Vicki Hird, Head of Farm Policy at Sustain, has warned that new government concessions on the Trade and Agriculture Commission are too weak to give MPs a real say over future trade deals and that won't save food standards. She spoke to Farming Today (3 Nov) ahead of the Agriculture Bill returning to the Commons tonight (4 Nov) for a crunch vote.
Anna Hill, interviewer:
Trade deals are at the top of the agriculture agenda and after much pressure DEFRA has announced that it’s going to keep the Trade and Agriculture Commission for longer than its initial six month period and it will give it new legislative underpinning, it says.
The Commission will now produce a report on the impact on animal welfare and agriculture of each Free Trade Deal that the Government signs after the end of the EU transition period on Jan 1st 2021. Those reports containing expert and independent advice will be made available to MPs three weeks before any vote is taken on the trade deal in parliament. How much difference will this change make? Vicki Hird is from Sustain which has been campaigning for stronger legal protection against lower standard food imports.
Basically looking at what we can see so far, these changes will allow MPs to have greater scrutiny, have more detail to look at in terms of what’s in the deals but it’s after the deals have been done, and before they’re ratified so it doesn’t give them a lot of time, but they’ll have more detail.
And they’ll have that 3 weeks before the vote is taken. So is it possible that some MPs might look and say 'Well actually, looking at the detail, I’m not going to vote for it or am going to vote for it."
They’ll have a more informed choice. Whether they’ll really be able to not ratify it, it’s very rare that a deal isn’t ratified as loads of things have been done to get to that point. But in theory they could, but they have very little chance to vote bills out once they’ve been signed.
So is it meaningless then?
It will help provide more parliamentary scrutiny and build up understanding of the implications of us doing deals with other countries that may have different and lower standards to us. But as it stands it’s not a great step forward.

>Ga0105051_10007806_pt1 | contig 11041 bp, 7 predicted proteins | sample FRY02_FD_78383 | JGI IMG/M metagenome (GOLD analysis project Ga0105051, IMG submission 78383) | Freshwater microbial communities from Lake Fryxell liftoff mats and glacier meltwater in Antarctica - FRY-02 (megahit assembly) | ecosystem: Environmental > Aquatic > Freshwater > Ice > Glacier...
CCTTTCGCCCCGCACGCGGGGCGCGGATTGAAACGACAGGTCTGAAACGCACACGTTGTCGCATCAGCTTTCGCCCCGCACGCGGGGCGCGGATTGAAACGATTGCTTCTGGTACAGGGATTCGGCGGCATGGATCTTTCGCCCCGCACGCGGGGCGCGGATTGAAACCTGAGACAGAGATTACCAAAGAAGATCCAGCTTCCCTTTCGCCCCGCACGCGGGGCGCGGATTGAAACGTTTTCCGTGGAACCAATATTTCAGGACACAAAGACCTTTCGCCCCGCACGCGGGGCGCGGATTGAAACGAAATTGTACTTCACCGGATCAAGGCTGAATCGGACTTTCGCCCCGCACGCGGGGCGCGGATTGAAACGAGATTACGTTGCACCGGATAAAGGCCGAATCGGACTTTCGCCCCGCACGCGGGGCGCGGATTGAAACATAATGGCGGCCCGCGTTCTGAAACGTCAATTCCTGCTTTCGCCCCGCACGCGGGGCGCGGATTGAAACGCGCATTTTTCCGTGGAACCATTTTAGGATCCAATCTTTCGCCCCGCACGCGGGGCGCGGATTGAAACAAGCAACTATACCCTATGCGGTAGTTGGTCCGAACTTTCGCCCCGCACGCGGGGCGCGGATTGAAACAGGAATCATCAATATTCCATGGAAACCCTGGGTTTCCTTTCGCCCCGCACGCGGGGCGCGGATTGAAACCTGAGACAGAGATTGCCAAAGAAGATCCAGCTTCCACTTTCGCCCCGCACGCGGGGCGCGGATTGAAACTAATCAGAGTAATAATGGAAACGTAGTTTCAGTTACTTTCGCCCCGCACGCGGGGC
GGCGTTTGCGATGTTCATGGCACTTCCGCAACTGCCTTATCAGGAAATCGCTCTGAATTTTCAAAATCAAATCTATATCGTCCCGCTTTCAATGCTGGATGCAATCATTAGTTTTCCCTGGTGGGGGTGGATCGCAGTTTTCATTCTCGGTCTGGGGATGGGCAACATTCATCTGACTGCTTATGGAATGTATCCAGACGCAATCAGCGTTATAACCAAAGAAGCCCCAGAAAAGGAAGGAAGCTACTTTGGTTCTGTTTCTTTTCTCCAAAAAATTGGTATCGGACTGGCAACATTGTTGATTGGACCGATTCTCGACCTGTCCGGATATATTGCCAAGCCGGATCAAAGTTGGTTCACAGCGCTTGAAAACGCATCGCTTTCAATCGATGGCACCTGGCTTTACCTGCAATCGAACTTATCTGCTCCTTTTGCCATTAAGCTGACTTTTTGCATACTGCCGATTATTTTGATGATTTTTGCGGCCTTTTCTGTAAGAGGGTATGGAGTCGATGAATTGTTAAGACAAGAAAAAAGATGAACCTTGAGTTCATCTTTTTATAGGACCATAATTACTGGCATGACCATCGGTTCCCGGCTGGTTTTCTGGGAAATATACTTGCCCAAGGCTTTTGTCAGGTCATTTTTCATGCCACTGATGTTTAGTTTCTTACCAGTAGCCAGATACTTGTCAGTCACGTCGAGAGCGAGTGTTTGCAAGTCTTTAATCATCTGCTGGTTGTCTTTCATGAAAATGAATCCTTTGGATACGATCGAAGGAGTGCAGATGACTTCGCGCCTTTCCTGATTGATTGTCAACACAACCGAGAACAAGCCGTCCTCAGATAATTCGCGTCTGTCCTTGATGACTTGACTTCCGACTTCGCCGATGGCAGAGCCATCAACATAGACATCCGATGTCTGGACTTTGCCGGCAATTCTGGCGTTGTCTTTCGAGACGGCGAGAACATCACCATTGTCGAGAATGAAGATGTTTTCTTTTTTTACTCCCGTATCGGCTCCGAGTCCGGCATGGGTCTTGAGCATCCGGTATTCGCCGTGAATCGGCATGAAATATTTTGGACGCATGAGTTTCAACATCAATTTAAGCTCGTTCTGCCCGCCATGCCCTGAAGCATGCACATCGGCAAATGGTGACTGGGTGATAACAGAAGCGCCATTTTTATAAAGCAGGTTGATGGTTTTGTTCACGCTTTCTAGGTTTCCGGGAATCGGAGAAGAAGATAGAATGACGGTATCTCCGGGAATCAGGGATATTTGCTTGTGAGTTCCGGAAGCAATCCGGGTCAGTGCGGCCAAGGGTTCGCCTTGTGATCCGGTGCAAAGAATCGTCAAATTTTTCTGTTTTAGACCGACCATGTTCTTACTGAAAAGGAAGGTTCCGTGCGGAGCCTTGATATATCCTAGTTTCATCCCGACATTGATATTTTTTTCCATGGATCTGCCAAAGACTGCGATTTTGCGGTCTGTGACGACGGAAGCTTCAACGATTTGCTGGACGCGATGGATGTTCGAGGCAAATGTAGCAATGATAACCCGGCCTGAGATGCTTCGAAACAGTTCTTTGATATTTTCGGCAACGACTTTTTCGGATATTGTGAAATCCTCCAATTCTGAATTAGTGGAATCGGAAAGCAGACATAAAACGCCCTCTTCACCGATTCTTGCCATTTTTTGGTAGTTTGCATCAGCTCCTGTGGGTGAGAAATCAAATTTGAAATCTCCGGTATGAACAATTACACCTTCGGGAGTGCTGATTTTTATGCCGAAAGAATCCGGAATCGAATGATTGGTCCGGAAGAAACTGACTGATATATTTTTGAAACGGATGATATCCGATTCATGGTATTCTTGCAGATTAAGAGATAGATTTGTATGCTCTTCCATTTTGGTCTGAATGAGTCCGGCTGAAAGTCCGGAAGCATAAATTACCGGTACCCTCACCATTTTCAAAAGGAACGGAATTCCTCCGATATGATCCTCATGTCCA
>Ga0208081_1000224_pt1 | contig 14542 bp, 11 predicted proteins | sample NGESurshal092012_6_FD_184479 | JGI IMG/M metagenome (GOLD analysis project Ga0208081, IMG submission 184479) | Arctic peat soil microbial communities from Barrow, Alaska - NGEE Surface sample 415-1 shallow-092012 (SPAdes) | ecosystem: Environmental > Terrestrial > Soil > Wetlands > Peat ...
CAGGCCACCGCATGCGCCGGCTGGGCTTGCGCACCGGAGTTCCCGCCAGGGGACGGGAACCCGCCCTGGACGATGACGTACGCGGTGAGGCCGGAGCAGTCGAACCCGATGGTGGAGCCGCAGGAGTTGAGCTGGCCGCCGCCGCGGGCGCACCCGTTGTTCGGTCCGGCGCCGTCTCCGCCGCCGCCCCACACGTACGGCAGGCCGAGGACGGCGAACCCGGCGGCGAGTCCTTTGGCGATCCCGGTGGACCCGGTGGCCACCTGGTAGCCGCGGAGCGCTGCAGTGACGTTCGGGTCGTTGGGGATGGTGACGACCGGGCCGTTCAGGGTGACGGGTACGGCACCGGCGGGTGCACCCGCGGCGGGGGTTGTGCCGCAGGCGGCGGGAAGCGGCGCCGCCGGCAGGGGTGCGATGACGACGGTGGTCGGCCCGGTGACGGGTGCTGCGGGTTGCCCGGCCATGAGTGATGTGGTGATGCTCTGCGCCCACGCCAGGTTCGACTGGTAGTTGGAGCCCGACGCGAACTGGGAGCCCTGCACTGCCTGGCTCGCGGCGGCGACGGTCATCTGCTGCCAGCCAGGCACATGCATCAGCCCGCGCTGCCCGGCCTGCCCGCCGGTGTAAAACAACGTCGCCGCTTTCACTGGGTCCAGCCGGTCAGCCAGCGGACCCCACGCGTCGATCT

These changes, as you say, come after the trade deal has been organised? Will it protect farmers from cheaper, lower standard imports.
We think these changes won’t because what they do is strengthen the scrutiny but don’t provide any means of changing the deals before they’re signed, having an input into the trade policy, and, they don’t, most importantly, don’t set those standards on a legal footing, so they’re red lines for our negotiators before they go into a negotiation.
So are you saying that the TAC is not really any different from what it was before?
No and we’re also worried that it might not be different because it’s providing them with the information they’re going to get this time round, but also we don’t know whether the membership of the commission will be different. We felt there were some really big gaps in terms of expertise on environment and animal welfare. And there’s no information to say that is going to change.
The Ag Bill comes back to the House of Commons on Weds after it was amended in the Lords. There are two amendments made in the Lords. Can you remind us?
The first amendment is called 16B and it was about having the duty of the Secretary of State to seek equivalence on agri-food standards in relation to future trade. 18b was the second amendment, was about scrutiny. What I suspect is that the second amendment will not be voted on as it will be superseded by the announcements this weekend..
But on 16b, the duty to seek equivalence, we think that will be voted on and we are putting a lot of pressure on and we think MPs should be voting for this amendment.
Published 4 Nov 2020
Sustainable farming policy: Sustain encourages integration of sustainable food and farming into local, regional and national government policies.
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